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One of the benefits of owning a credit card is the ability to use it for payments even when overseas. It’s convenient, and at the very least, it’s a useful back-up in case you end up under-estimating your spending in a foreign country. But did you know that it isn’t as simple as it seems?

Notify Your Bank First

This is not strictly a must, but if you think you’ll be charging a relatively large sum of money on your credit card in a short period of time when traveling overseas, it is best that you inform your bank beforehand. This is because some banks have fraud settings that detect abnormal spending patterns – and using a large sum of money overseas, especially when converted into MYR, most definitely counts! To avoid any declined transactions or confirmation calls (because overseas calls are expensive), just give your bank a heads-up.

Exchange Rate


Even overseas transactions via credit card are dependent on the exchange rate of the day, and this rate is constantly fluctuating. To make things worse, some banks conduct double conversions: from the home currency (your overseas destination), to US dollars, then finally to MYR. So if the exchange rates for any of these currencies are unfavourable, you might just be hit with a double-whammy loss.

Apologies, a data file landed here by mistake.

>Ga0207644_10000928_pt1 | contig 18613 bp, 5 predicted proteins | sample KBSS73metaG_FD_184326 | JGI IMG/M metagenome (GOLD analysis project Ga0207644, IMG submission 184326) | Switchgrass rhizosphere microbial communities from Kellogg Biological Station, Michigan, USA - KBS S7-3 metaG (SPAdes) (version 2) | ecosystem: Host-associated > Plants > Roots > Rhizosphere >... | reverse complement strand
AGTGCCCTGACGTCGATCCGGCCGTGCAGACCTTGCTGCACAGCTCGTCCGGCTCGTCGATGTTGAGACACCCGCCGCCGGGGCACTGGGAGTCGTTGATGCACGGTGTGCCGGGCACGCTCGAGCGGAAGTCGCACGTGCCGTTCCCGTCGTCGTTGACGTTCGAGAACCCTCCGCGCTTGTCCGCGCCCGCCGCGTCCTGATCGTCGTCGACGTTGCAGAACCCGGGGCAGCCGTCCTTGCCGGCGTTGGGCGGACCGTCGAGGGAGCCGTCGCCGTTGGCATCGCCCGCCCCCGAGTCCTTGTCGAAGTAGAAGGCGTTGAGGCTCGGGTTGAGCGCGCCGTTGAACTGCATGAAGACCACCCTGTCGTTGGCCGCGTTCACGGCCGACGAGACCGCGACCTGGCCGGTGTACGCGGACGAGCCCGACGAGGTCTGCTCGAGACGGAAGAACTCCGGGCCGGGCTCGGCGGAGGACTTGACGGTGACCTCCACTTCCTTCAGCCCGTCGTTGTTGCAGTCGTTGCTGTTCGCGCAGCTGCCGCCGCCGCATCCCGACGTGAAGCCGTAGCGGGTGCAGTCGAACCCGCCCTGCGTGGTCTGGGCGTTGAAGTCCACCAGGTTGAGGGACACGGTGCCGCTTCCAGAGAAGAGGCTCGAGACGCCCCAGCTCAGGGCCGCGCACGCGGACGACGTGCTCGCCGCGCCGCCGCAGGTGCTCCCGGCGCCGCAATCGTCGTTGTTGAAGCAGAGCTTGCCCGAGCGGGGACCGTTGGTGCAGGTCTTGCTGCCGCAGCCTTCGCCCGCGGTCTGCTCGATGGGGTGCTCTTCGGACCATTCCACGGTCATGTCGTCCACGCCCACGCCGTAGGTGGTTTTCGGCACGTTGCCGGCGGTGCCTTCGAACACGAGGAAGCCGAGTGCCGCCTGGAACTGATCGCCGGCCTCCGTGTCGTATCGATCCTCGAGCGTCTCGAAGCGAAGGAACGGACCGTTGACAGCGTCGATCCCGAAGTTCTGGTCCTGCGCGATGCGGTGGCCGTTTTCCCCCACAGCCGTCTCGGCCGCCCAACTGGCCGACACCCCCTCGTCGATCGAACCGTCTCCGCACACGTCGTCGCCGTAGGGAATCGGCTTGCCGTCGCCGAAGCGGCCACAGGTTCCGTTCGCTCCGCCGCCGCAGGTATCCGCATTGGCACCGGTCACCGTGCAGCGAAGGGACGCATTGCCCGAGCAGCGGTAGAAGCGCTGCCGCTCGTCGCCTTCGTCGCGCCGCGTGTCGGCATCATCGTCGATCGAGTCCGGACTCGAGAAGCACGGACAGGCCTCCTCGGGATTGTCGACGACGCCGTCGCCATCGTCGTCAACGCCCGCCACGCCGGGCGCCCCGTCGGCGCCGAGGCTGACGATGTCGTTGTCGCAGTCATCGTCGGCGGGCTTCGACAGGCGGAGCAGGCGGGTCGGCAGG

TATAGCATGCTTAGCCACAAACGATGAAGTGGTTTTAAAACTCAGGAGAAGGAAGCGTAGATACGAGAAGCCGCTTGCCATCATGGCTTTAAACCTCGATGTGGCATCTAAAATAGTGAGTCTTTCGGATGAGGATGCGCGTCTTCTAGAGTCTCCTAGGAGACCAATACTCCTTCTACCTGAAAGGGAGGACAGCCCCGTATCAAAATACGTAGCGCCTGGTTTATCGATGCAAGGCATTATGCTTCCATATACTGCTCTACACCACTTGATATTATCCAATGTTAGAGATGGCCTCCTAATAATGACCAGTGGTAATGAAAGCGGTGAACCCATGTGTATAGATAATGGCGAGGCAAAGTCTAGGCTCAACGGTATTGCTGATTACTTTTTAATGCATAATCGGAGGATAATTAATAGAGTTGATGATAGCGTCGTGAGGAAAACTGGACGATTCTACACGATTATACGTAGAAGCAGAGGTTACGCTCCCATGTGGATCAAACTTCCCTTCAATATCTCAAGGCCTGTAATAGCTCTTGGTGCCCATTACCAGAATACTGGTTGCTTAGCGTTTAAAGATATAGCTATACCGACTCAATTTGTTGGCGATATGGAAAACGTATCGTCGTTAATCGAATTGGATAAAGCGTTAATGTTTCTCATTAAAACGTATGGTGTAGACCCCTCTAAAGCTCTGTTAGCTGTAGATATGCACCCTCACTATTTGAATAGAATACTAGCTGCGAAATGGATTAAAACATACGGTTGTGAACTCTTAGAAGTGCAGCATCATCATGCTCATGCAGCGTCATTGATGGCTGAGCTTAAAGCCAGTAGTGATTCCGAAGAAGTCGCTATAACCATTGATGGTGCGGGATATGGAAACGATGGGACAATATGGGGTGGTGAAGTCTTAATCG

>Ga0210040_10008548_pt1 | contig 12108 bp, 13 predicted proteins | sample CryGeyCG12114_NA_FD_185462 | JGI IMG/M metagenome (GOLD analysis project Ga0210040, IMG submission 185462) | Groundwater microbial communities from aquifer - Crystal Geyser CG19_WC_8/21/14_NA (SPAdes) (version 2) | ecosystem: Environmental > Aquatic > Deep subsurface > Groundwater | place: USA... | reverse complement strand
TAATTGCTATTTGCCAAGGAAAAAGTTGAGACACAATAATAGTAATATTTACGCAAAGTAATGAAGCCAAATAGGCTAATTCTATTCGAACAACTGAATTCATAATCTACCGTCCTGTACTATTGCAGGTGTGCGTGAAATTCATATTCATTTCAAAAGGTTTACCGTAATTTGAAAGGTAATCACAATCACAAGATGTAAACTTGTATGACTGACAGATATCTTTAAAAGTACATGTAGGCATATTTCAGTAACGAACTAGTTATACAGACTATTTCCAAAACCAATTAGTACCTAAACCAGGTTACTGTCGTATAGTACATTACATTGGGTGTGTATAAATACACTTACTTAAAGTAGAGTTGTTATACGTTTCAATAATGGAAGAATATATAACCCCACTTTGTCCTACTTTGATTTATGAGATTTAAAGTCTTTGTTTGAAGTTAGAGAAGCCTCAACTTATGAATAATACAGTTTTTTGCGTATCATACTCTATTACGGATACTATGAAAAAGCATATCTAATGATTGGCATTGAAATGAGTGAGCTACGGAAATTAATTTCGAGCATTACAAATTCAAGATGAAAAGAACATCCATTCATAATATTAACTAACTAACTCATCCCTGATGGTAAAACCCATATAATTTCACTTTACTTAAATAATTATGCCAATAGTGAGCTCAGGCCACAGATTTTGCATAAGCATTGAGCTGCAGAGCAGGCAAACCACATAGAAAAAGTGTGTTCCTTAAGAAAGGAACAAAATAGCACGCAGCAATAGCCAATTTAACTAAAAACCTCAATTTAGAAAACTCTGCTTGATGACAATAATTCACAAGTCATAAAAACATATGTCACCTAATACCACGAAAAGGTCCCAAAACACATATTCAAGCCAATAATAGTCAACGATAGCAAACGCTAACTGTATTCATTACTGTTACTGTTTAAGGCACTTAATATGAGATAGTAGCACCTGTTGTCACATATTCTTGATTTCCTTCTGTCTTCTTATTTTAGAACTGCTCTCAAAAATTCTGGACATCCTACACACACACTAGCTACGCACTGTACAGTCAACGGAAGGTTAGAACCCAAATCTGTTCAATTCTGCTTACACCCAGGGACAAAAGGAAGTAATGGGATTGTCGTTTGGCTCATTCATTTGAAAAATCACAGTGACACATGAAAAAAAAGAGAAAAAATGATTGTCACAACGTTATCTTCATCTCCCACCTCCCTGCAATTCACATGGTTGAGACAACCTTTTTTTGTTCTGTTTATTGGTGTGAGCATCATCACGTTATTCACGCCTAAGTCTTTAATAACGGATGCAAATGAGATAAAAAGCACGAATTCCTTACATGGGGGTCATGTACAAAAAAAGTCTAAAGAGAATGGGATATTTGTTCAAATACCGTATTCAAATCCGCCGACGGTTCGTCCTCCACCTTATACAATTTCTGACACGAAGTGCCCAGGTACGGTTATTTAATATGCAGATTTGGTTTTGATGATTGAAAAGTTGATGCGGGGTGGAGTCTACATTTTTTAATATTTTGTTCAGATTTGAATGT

Transaction Fee

Just because your credit card is activated for overseas transactions doesn’t mean it’s free to use. Overseas transactions are typically considered an extra service, and there will be an extra charge for them. This charge can go up to as high as 3% of the retail transaction in home currency value. If you spent USD1,000 overseas, the transaction fee can be as high as USD30, which is around RM124 today.

Dynamic Currency Conversion Fees

With all the negative news on conversion costs, perhaps you’re thinking paying in your own currency is the way to go. Well, not really. There’s a service called Dynamic Currency Conversion that’s a silent, extra fee whenever you try to pay for overseas credit card transactions in your home currency, which is MYR in this case. Merchants don’t really tell you about this extra fee, since they actually make additional income from it, so it’s up to you to be a smart consumer. If you want to avoid this fee, pay in local currency instead.

Conclusion

Credit cards are certainly convenient and easy to carry around – an important factor when packing for long-distance overseas trips! – but this convenience comes at multiple costs. To avoid these costs, either pay sufficient cash, or make sure that your credit card doesn’t charge international transaction fees in the first place. If it does, keep your credit card as a back-up only!

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